Although some areas of the market have begun to exhibit a modest build-up of products due to maximum operating rates at most base oil plants and softer consumption of particular grades compared to others, a tighter supply and demand scenario offered stability to base oil prices in Asia. Buyers in other nations were encouraged to obtain products as a result of enhanced activity in the major market of China in order to avoid future supply shortages and perhaps higher pricing.
Base Oil Trends In China
The majority of the demand in China was thought to be well fulfilled by domestic supply levels, but some grades, particularly the heavy-viscosity grades, are frequently short, necessitating imports to fill the gap. Group III supplies are in greater demand as well. In the upcoming weeks, there seemed to be a growing interest in importing goods. Moreover, imports have been occurring since a number of Chinese base oil plants were either shut down for upkeep and inspections or were operating at reduced capacity.
While there has been a slight decline in demand from the automotive industry since Beijing’s government removed incentives for auto purchases, optimistic predictions for manufacturing output levels suggested that demand for lubricants for industrial applications may increase over the coming few months. The New York Times reported on March 2 that factory production in China has increased significantly after the end of lockdowns and reached its best level in more than ten years in February, supporting the nation’s economic recovery.
Up to 1.5 million people may have perished as a result of the sudden change in China’s zero-COVID rules and relaxation of lockdowns, but the easing of restrictions also sparked the nation’s economic recovery. China’s GDP is expected to increase by 5.2% this year, according to the International Monetary Fund, as opposed to 3% in 2022. Experts emphasized that a strong Chinese economy has a ripple effect across the area and boosts other economies as well.
Inquiries to transport 3,000 metric tons of two base oil grades from Ulsan, South Korea, to Rugao surfaced in the middle of March. Towards the middle of March, another 3,000 tons might also be transported from Yeosu or Ulsan to Zhenjiang.
Base Oil Trends In India
India has a tendency to rely more on domestic supplies since they are more affordable and because refiners have an advantage over others by processing cheaper Russian crude oil. In order to minimize the uncertainty associated with spot sales, buyers often decided to purchase more stuff under term contracts. As the light-viscosity grades have been on the snug side, sources from all across the region have become more interested in purchasing them.
While some purchasers were more willing to accept higher offers in order to get all the materials they required, others continued to be hesitant to do so because of sufficient supplies. The rise in Chinese demand, however, stoked worries that local offers would begin to dwindle.
There has been an increase in imports due to the generally stable demand, and numerous cargoes are being considered for shipping to India. In early or mid-March, Daesan and Pyongtaek, South Korea, had about 11,000 tons available for lifting to Bombay. On comparable dates, another 4,000 tons were planned for hoisting at Ulsan or Pyongtaek to Chennai. This month, a shipment from Ulsan to Bombay was quoted at about 15,000 tons. Towards the end of March, a 5,000-ton lot was planned to be transported from Singapore to Mumbai or Hamriyah, United Arab Emirates. This month, a 2,000-ton package was stated as being shipped from Malacca, Malaysia, to Mumbai.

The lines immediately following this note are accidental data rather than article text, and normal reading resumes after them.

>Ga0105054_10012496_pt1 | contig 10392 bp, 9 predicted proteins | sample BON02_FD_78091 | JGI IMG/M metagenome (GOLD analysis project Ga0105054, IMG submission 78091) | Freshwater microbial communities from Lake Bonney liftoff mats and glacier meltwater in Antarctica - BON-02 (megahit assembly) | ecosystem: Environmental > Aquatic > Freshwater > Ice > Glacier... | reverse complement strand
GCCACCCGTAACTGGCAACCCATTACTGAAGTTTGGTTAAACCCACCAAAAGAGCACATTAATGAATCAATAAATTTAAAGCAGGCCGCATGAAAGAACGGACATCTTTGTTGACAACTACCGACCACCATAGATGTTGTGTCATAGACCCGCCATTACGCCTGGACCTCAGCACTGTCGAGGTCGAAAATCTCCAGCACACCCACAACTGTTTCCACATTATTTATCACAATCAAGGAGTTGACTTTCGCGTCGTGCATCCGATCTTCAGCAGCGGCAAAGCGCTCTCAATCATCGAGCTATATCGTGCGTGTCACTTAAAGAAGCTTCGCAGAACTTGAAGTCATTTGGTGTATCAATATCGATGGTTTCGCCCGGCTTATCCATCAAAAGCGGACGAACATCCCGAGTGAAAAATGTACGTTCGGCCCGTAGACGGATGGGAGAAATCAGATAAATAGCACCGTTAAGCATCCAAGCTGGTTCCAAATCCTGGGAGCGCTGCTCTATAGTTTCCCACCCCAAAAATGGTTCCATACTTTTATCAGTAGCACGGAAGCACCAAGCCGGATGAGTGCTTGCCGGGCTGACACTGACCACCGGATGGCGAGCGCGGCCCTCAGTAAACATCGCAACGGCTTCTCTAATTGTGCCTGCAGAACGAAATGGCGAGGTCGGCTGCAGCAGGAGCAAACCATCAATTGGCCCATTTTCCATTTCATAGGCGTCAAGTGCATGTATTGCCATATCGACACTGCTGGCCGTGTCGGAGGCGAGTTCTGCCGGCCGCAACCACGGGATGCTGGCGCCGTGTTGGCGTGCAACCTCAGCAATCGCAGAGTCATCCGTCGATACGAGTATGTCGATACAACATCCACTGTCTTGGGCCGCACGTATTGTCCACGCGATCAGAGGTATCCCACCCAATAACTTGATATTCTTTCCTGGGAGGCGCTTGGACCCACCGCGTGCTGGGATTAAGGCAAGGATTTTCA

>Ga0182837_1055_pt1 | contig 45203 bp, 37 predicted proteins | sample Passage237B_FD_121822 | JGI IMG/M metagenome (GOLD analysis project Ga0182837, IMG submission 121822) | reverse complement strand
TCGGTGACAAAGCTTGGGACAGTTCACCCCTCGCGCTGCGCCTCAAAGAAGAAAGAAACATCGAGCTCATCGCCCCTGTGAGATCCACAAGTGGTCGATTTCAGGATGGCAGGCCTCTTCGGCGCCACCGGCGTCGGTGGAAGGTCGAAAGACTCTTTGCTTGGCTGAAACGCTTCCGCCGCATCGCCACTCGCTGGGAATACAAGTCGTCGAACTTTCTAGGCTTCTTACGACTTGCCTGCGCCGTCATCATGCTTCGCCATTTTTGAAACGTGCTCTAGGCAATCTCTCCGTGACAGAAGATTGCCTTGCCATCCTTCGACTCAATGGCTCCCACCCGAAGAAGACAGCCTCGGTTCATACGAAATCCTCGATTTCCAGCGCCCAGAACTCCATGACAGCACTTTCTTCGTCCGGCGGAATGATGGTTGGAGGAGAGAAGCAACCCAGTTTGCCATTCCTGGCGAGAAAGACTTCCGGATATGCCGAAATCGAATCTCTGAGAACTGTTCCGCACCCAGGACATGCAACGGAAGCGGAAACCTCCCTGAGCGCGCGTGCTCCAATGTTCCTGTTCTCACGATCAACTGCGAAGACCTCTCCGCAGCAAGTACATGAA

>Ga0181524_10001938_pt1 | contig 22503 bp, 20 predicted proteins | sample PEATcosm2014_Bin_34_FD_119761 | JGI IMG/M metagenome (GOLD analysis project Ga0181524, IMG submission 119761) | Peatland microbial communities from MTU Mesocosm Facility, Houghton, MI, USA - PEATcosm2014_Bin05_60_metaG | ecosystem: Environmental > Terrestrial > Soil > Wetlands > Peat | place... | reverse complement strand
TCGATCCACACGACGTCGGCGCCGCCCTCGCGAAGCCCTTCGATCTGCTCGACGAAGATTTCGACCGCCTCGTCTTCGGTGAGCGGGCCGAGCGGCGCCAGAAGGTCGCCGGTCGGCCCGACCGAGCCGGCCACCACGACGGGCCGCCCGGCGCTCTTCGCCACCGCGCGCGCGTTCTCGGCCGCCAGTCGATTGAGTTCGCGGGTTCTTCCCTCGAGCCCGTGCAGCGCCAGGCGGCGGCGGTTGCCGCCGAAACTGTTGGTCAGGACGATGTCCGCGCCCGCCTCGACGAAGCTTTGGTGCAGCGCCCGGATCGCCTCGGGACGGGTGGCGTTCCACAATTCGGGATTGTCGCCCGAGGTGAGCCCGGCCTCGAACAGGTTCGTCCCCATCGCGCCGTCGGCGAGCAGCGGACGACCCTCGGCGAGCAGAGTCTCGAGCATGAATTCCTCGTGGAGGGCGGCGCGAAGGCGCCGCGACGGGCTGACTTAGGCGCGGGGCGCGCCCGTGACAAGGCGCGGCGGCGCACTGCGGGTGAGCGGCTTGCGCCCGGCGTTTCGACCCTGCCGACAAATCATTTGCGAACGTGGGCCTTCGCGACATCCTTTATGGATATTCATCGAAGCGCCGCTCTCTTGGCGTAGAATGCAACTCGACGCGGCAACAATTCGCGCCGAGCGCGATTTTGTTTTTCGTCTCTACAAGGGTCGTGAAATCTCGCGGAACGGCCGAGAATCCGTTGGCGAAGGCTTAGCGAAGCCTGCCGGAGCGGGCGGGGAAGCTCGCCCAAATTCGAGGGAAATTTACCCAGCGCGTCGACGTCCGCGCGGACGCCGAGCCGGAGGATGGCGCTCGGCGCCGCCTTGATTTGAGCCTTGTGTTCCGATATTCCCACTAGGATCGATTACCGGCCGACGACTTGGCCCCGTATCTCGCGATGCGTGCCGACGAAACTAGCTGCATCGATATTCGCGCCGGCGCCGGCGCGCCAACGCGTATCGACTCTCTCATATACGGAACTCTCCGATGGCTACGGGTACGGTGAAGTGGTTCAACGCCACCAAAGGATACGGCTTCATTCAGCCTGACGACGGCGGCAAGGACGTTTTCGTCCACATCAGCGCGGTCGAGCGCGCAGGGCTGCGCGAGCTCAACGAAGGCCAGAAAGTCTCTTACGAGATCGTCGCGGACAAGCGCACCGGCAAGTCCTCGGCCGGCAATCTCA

Base Oil Trends In Southeast Asia
A number of agreements have been reached with suppliers from Southeast Asia, and a 2,000-ton shipment from Rayong, Thailand, to Taichung, Taiwan, is expected to be shipped towards the end of March or the beginning of April. A comparable cargo was also proposed for transport from Sri Racha, Thailand, to Chittagong in mid-March. A 3,000-ton lot was also indicated for shipment from Rayong to Chittagong, Bangladesh, in the first half of April. Given recent plant turnarounds in Southeast Asia, the availability of Group I grades was still considered to be limited, but other grades were easier to find.
Base Oil export price In Asia
Except for the Group II 500 neutral, Ex-tank Singapore prices were almost unchanged from the prior week.
The Base Oil SN500 was seen at $1,030/t-$1,070/t, and spot pricing for the Group I Solvent Neutral 150 grade remained stable at $920/t-$950/t. All ex-tank Singapore, Bright Stock was holding at $1,290/t-$1,330/t.
Pricing for the 500N increased by $20/t to $1,020/t-$1,070/t, ex-tank Singapore, while those for the Group II 150 neutral remained unchanged at $970/t-$1,010/t.
Group I SN150 was stable at $790–830/t on a FOB Asia basis, and the SN500 was at $840–880/t. Bright stock prices, FOB Asia, were ranging between $1,070/t and 1,110/t.
The price range for the Group II 150N was $840-$880/t FOB Asia, and the price range for the 500N and 600N cuts was $860-$890/t, FOB Asia.
Prices remained steady in the Group III market as well. The 6 cSt was held at $1,490/t-$1,530/t, and the 4 centiStoke was valued at $1,520-$1,560/t. For a completely certified product, the 8 cSt grade was heard at $1,210-$1,250/t, FOB Asia.
|SN 150||SN 500||Base Stocks||N 150||N 500|